We’ve previously covered step-by-step guides on how to compile your own kernel from source. Simply compiling some readily available source code though is only half the battle. For there to be any benefit of compiling and flashing your own kernel, you’re going to need to make some modifications. Which particular changes you make is of course entirely up to you, and there are a huge number of improvements that can be made at kernel level to improve the performance of any given device. If you’re at the stage of having compiled your own kernel but are a little unsure of where to go from there, XDA-University has a guide which will be of interest to you.
The tutorial covers the process of adding CPU governors, I/O schedulers and the ability to overclock the device’s CPU to your kernel. These are among some of the more basic modifications that you can make, but they are also some of the most sought after by users. All the required steps are clearly outlined and backed up with easy to follow code examples that will have you modified and ready to compile in no time. You will of course need to be familiar with Github in order to document your changes and remain GPL compliant. If you need a refresher course, be sure to check out this excellent guide to becoming a Git wizard.
Be sure to head on over to XDA Univesity and check this one out if you want to take your own kernel to the next level, as this provides a great jumping off point for further more advanced developments.
Some devices just refuse to die, no matter how long they’ve been around. That said, a team of devoted developers has come together to bring the Linux kernel 3.0.8 to every 2011 Xperia device. The last official kernel release from Sony (Ericsson) for 2011 Xperia Devices was version 2.6.32.
XDA Recognized Developer nobodyAtall based this kernel on the ‘M7630AABBQMLZA404033I’ CAF tag, which is ‘the latest tagged release for this arch and is linux 3.0.8.’ The supported devices and the developer behind each one are as follows:
The kernel for each of the listed devices is available for download and testing from the kernel thread. The kernels for the Mini, Live with Walkman, Pro and Neo and Neo V are said to be bootable and usable, with near 100% functionality, while the rest are still at various stages of development (at the time of writing). More detailed status for each of these kernels can be found in the discussion thread.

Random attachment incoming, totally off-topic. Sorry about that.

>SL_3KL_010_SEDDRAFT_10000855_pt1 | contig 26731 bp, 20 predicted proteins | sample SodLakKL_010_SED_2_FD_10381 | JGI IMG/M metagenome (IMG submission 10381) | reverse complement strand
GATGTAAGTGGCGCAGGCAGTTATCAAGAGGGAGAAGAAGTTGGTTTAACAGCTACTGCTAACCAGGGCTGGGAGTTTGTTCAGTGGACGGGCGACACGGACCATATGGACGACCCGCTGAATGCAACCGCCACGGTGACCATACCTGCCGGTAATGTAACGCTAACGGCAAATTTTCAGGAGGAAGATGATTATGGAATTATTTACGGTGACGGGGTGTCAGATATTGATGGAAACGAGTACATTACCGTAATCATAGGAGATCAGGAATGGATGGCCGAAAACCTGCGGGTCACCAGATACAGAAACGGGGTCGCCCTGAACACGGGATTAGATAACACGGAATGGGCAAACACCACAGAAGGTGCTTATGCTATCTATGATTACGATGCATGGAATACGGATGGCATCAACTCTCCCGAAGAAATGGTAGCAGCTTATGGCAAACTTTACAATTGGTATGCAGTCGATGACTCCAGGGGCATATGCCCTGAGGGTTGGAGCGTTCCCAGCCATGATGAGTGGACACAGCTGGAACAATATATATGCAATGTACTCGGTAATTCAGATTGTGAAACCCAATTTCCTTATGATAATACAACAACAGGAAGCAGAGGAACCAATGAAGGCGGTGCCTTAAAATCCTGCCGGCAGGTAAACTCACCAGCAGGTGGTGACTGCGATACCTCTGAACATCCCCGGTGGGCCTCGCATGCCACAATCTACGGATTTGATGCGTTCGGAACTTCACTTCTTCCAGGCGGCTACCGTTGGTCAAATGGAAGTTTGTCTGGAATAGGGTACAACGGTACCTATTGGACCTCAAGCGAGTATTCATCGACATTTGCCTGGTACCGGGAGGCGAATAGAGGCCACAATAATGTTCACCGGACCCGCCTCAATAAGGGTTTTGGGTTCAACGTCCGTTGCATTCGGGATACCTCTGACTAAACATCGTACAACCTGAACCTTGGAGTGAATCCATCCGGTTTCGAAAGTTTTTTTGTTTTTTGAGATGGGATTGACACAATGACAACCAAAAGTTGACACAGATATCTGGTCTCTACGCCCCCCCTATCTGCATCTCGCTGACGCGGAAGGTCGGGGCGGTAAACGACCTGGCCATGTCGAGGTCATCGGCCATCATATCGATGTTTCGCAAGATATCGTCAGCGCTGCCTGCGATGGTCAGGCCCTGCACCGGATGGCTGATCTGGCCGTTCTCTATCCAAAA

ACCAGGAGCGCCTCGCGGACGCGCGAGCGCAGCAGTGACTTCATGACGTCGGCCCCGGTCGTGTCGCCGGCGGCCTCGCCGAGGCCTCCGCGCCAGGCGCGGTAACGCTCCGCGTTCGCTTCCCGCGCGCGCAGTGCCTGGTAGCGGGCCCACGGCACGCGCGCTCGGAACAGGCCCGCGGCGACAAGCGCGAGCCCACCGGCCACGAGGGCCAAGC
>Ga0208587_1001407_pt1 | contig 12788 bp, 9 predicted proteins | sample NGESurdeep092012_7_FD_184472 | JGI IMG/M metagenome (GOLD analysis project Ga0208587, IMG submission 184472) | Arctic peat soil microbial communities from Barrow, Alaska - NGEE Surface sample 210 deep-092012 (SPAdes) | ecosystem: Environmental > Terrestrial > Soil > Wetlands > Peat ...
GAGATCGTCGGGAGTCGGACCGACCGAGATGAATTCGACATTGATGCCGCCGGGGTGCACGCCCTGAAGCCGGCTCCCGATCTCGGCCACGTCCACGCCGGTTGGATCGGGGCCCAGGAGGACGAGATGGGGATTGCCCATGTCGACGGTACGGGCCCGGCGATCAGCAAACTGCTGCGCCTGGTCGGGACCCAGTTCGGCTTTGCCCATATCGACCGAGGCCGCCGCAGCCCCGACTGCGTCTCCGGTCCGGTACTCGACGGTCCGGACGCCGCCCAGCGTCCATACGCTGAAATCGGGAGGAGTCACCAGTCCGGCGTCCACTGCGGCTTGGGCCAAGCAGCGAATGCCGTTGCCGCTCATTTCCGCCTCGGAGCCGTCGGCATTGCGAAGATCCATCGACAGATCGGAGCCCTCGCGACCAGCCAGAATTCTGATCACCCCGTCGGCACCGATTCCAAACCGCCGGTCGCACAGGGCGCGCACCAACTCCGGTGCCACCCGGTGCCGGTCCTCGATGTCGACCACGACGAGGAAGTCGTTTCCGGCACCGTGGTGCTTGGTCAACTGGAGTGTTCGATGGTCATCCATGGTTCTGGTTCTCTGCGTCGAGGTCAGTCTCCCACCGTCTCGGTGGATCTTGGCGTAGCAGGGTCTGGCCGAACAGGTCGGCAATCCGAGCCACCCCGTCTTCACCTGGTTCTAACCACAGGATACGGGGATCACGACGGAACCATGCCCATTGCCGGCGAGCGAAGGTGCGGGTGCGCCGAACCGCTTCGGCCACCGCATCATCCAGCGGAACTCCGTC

April 11, 2013 By: Will Verduzco
OK. It’s no big secret. The HTC One is a great and exciting device. You’ve heard us talk about it—everything from the launch event and preliminary benchmarks to giving the device and its carrier variants a place on our forums. Now, we have kernel source for some One variants, which is great news for those looking to start development work for HTC’s latest flagship. And since the device was only recently launched, with many carrier variants still pending release, HTC has done a great job of keeping to their GPL requirements.
In addition to the One, HTC also saw fit to
release update kernel source for the Droid DNA to match an OTA that was released back in early February. In other words, the company is now GPL compliant with binaries released two months ago. The DNA, if you may recall, was released quite some time ago. Available since November of last year, it took nearly five months for the device to become GPL compliant. Better late than never, but we can’t help but think how much further along the development community would be for the device, had the GPL obligations been fulfilled earlier. In fact, we’ve even seen better from certain relatively obscure manufacturers.
Let’s just hope that in the future, the One that we’re waiting for isn’t an HTC device’s (up-to-date) kernel source code. Those looking to get in on the goods can find them in the links below.
Update: As pointed out by reader and “HTC Champion” Leigh, my previous statements were somewhat mistaken. Article text has been updated accordingly.